Layoffs are back in the discussion about US economy
Layoffs are once again on the rise across the country, not good news for an economy that's moving in fits and starts.
AP Photo/Paul Sakuma
Layoffs are back, and that's bad news for the fragile economic recovery.
New applications for unemployment benefits hit a nine-month high last week — a spike that suggests private employers may shed jobs this month for the first time this year.
Workers are losing construction jobs in Georgia and manufacturing jobs in Indiana. Some of the layoffs are coming as stimulus money dries up and public works projects come to a halt. Government employees are being let go, too, as states and cities grapple with budget crises.
Without more jobs, consumers will not feel secure enough to spend much money, further slowing the economy. The grim outlook has economists lowering their estimates for growth in the second half of the year. And on Thursday it led to a sell-off on Wall Street led by investors worried that the United States could tumble back into recession.
The Labor Department announced Thursday that initial claims for jobless benefits rose by 12,000 last week to 500,000 — the highest level since November and the third straight increase.
As the economy recovered from the worst downturn since the 1930s, jobless claims declined steadily from a peak of 651,000 in March 2009 to a low of 427,000 in July before rising steadily over the past six weeks. In a healthy economy, jobless claims usually drop below 400,000.
Dye said claims showed a similar pattern in the last two recoveries, but eventually began to fall again. The current elevated level of claims is a sign that employers are reluctant to hire until the rebound is well under way. That's what happened after the 1991 and 2001 recessions, which were dubbed "jobless recoveries."
Economists caution that more than 350,000 temporary census jobs ended in recent months, and those workers could be applying for benefits. Congress also recently restored an extended unemployment benefits program, which can sometimes spike claims.
The jobless report and a separate report showing that manufacturing activity in the mid-Atlantic declined in August sent stock markets tumbling. The Dow Jones industrial average closed down 144 points for the day. Interest rates dropped sharply as investors flocked to the safety of Treasury bonds.
A rush to move money into Treasurys in recent months has sent mortgage rates to the lowest level in decades. They dipped for the eighth time in nine weeks.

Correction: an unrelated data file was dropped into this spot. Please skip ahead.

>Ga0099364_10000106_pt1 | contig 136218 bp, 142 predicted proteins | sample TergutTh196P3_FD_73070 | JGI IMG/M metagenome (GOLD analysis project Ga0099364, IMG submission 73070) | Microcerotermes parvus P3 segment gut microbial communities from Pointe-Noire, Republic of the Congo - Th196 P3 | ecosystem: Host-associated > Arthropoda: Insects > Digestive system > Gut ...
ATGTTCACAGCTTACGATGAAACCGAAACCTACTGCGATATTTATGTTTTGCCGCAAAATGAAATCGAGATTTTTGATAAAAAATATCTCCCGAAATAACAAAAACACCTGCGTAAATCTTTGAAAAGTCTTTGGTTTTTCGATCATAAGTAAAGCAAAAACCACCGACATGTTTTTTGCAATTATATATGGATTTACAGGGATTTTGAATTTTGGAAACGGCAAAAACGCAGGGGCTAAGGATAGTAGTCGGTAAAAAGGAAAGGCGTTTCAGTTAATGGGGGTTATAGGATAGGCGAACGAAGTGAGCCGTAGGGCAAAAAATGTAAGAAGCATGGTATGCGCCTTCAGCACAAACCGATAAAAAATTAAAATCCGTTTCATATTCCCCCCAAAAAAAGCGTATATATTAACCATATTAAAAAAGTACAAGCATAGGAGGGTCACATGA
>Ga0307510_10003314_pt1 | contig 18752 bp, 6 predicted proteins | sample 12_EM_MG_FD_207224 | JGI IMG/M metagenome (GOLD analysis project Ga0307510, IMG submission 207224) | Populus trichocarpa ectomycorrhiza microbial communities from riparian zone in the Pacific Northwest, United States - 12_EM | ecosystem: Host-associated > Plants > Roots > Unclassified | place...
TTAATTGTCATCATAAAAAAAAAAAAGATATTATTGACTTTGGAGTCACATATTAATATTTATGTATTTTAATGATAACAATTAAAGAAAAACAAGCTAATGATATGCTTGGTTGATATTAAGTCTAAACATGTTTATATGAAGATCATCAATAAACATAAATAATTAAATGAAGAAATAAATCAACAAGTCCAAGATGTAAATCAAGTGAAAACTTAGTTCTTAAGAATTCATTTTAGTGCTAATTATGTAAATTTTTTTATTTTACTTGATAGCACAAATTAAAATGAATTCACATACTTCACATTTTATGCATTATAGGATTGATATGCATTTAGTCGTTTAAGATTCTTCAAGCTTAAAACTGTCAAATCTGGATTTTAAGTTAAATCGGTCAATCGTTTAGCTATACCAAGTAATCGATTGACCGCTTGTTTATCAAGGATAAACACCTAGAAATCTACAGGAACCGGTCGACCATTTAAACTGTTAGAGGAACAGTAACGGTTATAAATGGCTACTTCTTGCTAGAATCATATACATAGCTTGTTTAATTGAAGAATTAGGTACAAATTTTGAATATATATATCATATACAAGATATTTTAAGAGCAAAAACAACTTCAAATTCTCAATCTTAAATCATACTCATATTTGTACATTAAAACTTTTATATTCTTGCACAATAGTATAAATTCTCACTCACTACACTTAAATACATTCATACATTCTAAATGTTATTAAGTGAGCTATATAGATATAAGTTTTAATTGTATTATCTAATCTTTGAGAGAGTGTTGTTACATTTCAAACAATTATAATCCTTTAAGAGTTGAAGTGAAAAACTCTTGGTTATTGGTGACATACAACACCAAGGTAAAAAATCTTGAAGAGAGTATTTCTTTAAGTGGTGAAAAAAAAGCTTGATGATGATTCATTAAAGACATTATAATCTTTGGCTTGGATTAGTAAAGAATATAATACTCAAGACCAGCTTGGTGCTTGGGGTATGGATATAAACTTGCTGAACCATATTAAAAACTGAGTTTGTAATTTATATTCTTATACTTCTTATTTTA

Also Thursday, the Congressional Budget Office said the deficit is on pace to exceed $1.3 trillion for the budget year that ends in September. That would be the second-largest ever, just below the record of more than $1.4 trillion in the last fiscal year.
Partially fueling the deficit was hundreds of billions of dollars in stimulus spending intended to help lift the country out of recession. But many of the programs are now ending, taking jobs with them.
Ken Simonson, chief economist at the Associated General Contractors of America, said highway contractors began working on stimulus projects as much as a year ago, "and now that pipeline is empty."
Work on commercial projects such as office buildings, malls and hotels is "dead, dead, dead," he added.
Construction firms are letting go of more workers as the housing sector slumps and federal stimulus spending on public works projects winds down. Construction-related layoffs have been particularly heavy in recent weeks in Georgia, Pennsylvania and North Carolina.
In Washington, Republicans have made Democrats' handling of the economy the No. 1 campaign issue heading into the midterm congressional elections. President Barack Obama cited the jump in jobless claims to call attention to Republicans who are opposing his proposal to help small businesses.
That bill would provide up to $30 billion in additional lending to small businesses and about $12 billion in tax breaks to encourage hiring. But Republicans and some Democrats are balking at more government spending because of the effect on the deficit.
The nationwide increase in unemployment claims suggests the economy is creating even fewer jobs than in the first half of this year, when private employers added an average of about 100,000 per month. That's barely enough to keep the unemployment rate from rising. The jobless rate has been stuck at 9.5 percent for two months.
Private employers added only 71,000 jobs in July. But that increase was offset by the loss of 202,000 government jobs, including 143,000 temporary census positions.
July marked the third straight month that the private sector hired cautiously, and economists are concerned that the unemployment rate will start rising again because overall economic growth has weakened significantly since the start of the year.
After expanding at a 3.7 percent annual rate in the first quarter, the economy's growth slowed to 2.4 percent in the April-to-June period. Some economists forecast it will drop as low as 1.5 percent in the third quarter.